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Re: [iris-photos] gypsum (iris nutritional requirements)


Harold,
Your recent comment that iris are heavy calcium and sulfur feeders is new and
interesting information for me.  I use gypsum for my clay soil as you do.  I
knew that it didn't have an effect on soil pH, but what I didn't know was the
low solubility and, thus, availability to the plants.  Thinking back I realize
that it does not dissolve well in rain, for instance.  I had heard that
calcium was beneficial to iris, but nothing about sulfur.  I would like very
much to get more information on nutritional requirements for iris.
thanks,
Chuck Bunnell
Lafayette, IN
Region 6
Zone 5a-5b

P.S.  I'm sending this thread to the Iris Talk forum too.
  ----- Original Message -----
  From: Harold Peters
  To: iris-photos@yahoogroups.com
  Sent: Monday, June 14, 2004 7:48 AM
  Subject: RE: [iris-photos] gypsum


  Irises are heavy feeders including both calcium and sulfur. Plant nutrients
have to be dissolved in water for the plant to be able to adsorb the nutrient.
Since gypsum (calcium sulfate) has a very low solubility, neither the calcium
nor the sulfate are readily available to the plant. The low solubility also
means gypsum has a very minor effect on pH. The gypsum package gives the
application rate for loosening the clay. The rate  is high enough that the
ground is white before tilling it in.

  Harold Peters
  Beautiful View Iris Garden
  2048 Hickok Road
  El Dorado Hills, CA 95762
  harold@directcon.net  www.beautiful-view-iris.com
    -----Original Message-----
    From: Sandra [mailto:bardraj2003@yahoo.ca]
    Sent: Sunday, June 13, 2004 10:47 PM
    To: iris-photos@yahoogroups.com
    Subject: Re: [iris-photos] gypsum


    Oh, and I was blaming it for the poor growth in that bed the first year.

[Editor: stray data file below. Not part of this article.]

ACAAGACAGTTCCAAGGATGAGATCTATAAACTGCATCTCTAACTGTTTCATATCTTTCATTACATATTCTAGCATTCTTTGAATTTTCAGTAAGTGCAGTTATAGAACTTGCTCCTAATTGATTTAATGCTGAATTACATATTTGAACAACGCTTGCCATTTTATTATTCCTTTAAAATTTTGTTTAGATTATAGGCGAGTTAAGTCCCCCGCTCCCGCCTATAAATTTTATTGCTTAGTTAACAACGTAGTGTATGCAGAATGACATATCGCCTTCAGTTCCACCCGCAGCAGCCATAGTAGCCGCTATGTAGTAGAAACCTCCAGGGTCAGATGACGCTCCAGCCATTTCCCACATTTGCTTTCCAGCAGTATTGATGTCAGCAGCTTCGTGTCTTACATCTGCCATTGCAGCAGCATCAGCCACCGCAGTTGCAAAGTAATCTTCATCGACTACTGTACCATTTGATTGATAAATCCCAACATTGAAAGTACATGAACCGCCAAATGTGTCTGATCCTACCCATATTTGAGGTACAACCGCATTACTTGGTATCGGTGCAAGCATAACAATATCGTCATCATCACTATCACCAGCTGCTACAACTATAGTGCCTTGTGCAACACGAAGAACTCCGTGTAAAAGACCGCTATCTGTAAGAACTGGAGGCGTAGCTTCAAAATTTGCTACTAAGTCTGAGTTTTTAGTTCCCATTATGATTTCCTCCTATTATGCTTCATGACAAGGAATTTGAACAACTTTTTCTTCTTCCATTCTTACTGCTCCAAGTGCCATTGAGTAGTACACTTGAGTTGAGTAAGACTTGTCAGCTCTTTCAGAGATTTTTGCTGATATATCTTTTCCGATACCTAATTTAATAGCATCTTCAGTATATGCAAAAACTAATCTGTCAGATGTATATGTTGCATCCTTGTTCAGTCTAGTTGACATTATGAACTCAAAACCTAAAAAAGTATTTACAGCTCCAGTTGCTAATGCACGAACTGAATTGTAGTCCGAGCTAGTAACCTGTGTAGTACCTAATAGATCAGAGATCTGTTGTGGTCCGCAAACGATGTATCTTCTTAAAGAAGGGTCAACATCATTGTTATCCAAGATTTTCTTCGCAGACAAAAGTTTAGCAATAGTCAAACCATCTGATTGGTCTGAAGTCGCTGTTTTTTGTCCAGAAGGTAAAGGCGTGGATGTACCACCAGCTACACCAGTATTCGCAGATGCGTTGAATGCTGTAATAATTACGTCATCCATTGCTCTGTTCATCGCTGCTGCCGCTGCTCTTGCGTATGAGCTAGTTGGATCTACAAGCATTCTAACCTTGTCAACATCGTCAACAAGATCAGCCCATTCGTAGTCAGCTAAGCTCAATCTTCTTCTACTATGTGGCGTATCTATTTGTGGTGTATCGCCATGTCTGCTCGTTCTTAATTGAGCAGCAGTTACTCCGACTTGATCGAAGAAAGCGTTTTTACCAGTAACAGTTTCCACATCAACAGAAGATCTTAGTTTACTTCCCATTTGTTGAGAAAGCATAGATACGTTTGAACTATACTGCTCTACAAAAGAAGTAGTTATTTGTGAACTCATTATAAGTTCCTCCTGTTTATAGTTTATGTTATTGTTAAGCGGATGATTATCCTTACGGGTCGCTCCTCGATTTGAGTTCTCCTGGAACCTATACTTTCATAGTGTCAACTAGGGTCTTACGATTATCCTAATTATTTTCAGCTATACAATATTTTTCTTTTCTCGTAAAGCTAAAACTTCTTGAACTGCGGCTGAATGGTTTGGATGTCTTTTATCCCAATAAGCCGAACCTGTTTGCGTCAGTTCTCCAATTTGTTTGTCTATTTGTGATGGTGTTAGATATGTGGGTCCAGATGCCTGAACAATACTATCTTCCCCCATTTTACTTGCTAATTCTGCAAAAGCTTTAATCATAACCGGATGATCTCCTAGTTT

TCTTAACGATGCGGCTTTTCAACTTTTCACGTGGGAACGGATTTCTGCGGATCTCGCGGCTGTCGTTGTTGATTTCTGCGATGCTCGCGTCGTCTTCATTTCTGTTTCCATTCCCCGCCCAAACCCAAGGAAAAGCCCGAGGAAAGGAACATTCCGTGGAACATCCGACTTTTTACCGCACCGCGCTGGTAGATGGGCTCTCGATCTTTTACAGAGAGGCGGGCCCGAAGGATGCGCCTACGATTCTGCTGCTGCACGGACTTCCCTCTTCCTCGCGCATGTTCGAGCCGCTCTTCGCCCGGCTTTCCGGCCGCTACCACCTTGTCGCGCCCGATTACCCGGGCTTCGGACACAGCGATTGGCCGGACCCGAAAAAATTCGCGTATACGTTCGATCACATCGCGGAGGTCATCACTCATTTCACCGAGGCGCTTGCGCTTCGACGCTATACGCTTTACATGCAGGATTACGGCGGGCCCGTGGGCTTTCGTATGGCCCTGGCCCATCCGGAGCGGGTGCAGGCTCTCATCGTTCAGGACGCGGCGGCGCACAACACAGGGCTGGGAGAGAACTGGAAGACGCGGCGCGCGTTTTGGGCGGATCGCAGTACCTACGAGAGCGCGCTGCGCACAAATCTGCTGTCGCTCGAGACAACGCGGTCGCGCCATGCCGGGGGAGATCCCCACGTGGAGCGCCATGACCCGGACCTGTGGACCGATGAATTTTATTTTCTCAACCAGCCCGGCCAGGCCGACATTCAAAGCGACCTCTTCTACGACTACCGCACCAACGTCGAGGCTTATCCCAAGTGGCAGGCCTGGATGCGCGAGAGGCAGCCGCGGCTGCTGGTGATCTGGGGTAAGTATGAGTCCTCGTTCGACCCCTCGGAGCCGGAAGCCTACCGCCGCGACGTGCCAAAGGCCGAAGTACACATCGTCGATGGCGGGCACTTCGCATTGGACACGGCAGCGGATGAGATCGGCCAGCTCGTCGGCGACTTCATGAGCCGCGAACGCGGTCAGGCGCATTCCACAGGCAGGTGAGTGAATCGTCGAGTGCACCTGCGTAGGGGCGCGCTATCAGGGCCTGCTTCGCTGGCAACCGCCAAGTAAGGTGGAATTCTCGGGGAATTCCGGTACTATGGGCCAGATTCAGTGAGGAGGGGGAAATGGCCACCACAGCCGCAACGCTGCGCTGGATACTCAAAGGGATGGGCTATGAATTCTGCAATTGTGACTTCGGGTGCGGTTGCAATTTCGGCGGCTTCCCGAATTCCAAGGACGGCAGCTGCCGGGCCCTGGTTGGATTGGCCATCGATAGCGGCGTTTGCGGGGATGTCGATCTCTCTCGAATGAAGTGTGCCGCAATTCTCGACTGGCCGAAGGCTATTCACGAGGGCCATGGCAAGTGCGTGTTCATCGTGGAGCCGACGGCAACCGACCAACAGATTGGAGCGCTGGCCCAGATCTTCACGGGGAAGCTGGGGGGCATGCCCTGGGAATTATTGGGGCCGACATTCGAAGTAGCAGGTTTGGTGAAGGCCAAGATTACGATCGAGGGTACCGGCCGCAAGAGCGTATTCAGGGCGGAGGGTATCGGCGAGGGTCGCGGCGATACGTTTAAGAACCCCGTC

I though I had put too much.  What
    about the sulfate part could that have any bearing ?

    Sandra

      ----- Original Message -----
      From: Harold Peters
      To: iris-photos@yahoogroups.com
      Sent: Sunday, June 13, 2004 9:38 PM
      Subject: [iris-photos] gypsum


      My understanding of gypsum is that it is good for loosening clay soil
but of minimal value as a source of calcium because of its very low
solubility. I have clay so use gypsum routinely when rototilling beds.

      Harold Peters
      Beautiful View Iris Garden
      2048 Hickok Road
      El Dorado Hills, CA 95762
      harold@directcon.net  www.beautiful-view-iris.com
        -----Original Message-----
        From: Sandra [mailto:bardraj2003@yahoo.ca]
        Sent: Sunday, June 13, 2004 10:22 PM
        To: iris-photos@yahoogroups.com
        Subject: Re: [iris-photos] RE: IB Agatha Christie (gypsum)


        That's what I had added to the soil, too - gypsum, several years ago.
Hmmm, perhaps an experiment is in
        order.

        Sandra
          ----- Original Message -----
          From: Chuck B
          To: iris-photos@yahoogroups.com
          Sent: Sunday, June 13, 2004 5:59 PM
          Subject: Re: [iris-photos] RE: IB Agatha Christie


          Sandra, Sharon, et al.,
          Agatha looks more like Sandra's version.  In fact, that's exactly
the way I remeber it colorwise.  That grew in pretty good soil which may have
had some gysum (calcium sulfate) added several years ago, but I can't really
say that the soil was calcium rich.  Don't know.
          Chuck Bunnell
          Lafayette, IN
          Region 6
          Zone 5a-5b
            ----- Original Message -----
            From: slengst@aol.com
            To: iris-photos@yahoogroups.com
            Sent: Friday, June 11, 2004 12:04 AM
            Subject: [iris-photos] RE: IB Agatha Christie


            Sandra,  et al

            Attached is a combo of my Agatha Christie, top left and yours,
bottom right.  There really is a difference, probably soil conditions.

            Sharon
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